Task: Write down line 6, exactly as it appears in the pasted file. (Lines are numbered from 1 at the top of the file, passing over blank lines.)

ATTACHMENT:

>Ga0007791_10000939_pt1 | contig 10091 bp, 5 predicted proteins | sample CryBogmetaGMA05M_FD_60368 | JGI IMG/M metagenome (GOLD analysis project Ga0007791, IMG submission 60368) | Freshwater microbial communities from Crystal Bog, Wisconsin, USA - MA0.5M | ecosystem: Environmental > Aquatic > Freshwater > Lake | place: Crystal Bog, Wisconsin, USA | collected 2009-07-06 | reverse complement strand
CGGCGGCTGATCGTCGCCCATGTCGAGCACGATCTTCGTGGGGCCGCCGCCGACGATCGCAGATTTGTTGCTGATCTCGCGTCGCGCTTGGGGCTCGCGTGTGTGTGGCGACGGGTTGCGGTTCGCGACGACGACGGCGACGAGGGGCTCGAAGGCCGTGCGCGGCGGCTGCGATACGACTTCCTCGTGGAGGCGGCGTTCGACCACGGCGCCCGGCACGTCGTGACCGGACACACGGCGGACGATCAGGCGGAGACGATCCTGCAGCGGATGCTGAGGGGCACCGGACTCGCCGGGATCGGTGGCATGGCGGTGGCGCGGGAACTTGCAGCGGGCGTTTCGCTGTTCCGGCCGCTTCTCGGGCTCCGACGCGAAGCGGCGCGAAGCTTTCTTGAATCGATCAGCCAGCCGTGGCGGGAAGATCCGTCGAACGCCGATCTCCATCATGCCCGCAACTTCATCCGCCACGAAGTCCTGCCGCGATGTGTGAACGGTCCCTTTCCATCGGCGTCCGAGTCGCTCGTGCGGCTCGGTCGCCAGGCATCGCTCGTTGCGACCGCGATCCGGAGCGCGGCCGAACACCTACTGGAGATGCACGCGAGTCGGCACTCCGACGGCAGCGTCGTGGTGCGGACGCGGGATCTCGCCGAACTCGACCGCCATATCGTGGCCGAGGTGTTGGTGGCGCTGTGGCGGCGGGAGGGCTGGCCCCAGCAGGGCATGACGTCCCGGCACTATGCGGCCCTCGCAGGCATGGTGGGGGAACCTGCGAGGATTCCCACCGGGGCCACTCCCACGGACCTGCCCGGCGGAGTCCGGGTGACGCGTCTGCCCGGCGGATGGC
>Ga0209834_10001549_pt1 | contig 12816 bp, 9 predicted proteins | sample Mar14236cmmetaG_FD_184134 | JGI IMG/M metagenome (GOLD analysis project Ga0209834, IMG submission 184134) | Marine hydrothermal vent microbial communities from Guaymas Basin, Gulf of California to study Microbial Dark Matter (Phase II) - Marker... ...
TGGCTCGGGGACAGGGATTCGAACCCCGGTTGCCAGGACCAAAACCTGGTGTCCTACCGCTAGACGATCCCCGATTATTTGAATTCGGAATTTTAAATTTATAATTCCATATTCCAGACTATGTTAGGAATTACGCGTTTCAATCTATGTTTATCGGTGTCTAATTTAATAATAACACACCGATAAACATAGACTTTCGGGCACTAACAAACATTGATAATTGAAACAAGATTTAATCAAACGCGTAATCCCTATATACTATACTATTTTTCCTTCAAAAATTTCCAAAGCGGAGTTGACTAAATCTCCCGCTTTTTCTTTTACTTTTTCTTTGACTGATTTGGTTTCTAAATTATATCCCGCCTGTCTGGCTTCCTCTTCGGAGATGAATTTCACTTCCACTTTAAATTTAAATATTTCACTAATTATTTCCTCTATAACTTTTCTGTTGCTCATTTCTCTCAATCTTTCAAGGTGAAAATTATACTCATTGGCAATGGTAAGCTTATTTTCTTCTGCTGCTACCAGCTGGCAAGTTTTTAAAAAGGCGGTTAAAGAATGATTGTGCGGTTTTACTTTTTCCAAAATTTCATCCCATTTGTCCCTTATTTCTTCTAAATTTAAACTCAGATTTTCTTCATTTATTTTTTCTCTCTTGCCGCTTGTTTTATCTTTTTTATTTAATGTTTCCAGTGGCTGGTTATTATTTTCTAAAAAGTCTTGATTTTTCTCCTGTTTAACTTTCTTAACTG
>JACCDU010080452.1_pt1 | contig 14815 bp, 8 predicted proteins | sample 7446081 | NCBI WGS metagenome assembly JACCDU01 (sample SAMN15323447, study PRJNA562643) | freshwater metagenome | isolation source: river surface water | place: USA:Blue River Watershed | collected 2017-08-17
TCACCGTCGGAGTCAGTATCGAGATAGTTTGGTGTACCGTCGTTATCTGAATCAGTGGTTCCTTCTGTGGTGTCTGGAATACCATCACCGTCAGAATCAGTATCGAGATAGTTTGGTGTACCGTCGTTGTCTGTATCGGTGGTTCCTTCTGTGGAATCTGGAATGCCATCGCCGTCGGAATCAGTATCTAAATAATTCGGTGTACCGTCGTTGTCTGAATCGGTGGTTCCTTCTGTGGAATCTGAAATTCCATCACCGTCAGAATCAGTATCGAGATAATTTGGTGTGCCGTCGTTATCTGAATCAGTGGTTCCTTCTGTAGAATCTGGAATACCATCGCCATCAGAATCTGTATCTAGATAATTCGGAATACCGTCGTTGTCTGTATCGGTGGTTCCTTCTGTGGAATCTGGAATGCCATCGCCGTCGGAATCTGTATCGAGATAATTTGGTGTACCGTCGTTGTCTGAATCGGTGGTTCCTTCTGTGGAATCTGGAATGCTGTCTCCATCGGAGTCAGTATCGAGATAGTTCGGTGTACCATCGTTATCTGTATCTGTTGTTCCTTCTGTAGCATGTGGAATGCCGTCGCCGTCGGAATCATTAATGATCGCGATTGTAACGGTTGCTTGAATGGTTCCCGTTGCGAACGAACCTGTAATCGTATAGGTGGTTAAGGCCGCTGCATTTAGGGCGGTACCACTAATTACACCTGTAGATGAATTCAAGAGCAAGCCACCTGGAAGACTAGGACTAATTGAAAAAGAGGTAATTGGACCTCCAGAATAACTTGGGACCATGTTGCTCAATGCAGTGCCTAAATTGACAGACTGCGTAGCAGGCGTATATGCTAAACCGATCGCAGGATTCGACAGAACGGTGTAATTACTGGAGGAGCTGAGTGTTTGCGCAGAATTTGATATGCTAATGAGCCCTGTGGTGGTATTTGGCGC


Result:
TCACCGTCGGAGTCAGTATCGAGATAGTTTGGTGTACCGTCGTTATCTGAATCAGTGGTTCCTTCTGTGGTGTCTGGAATACCATCACCGTCAGAATCAGTATCGAGATAGTTTGGTGTACCGTCGTTGTCTGTATCGGTGGTTCCTTCTGTGGAATCTGGAATGCCATCGCCGTCGGAATCAGTATCTAAATAATTCGGTGTACCGTCGTTGTCTGAATCGGTGGTTCCTTCTGTGGAATCTGAAATTCCATCACCGTCAGAATCAGTATCGAGATAATTTGGTGTGCCGTCGTTATCTGAATCAGTGGTTCCTTCTGTAGAATCTGGAATACCATCGCCATCAGAATCTGTATCTAGATAATTCGGAATACCGTCGTTGTCTGTATCGGTGGTTCCTTCTGTGGAATCTGGAATGCCATCGCCGTCGGAATCTGTATCGAGATAATTTGGTGTACCGTCGTTGTCTGAATCGGTGGTTCCTTCTGTGGAATCTGGAATGCTGTCTCCATCGGAGTCAGTATCGAGATAGTTCGGTGTACCATCGTTATCTGTATCTGTTGTTCCTTCTGTAGCATGTGGAATGCCGTCGCCGTCGGAATCATTAATGATCGCGATTGTAACGGTTGCTTGAATGGTTCCCGTTGCGAACGAACCTGTAATCGTATAGGTGGTTAAGGCCGCTGCATTTAGGGCGGTACCACTAATTACACCTGTAGATGAATTCAAGAGCAAGCCACCTGGAAGACTAGGACTAATTGAAAAAGAGGTAATTGGACCTCCAGAATAACTTGGGACCATGTTGCTCAATGCAGTGCCTAAATTGACAGACTGCGTAGCAGGCGTATATGCTAAACCGATCGCAGGATTCGACAGAACGGTGTAATTACTGGAGGAGCTGAGTGTTTGCGCAGAATTTGATATGCTAATGAGCCCTGTGGTGGTATTTGGCGC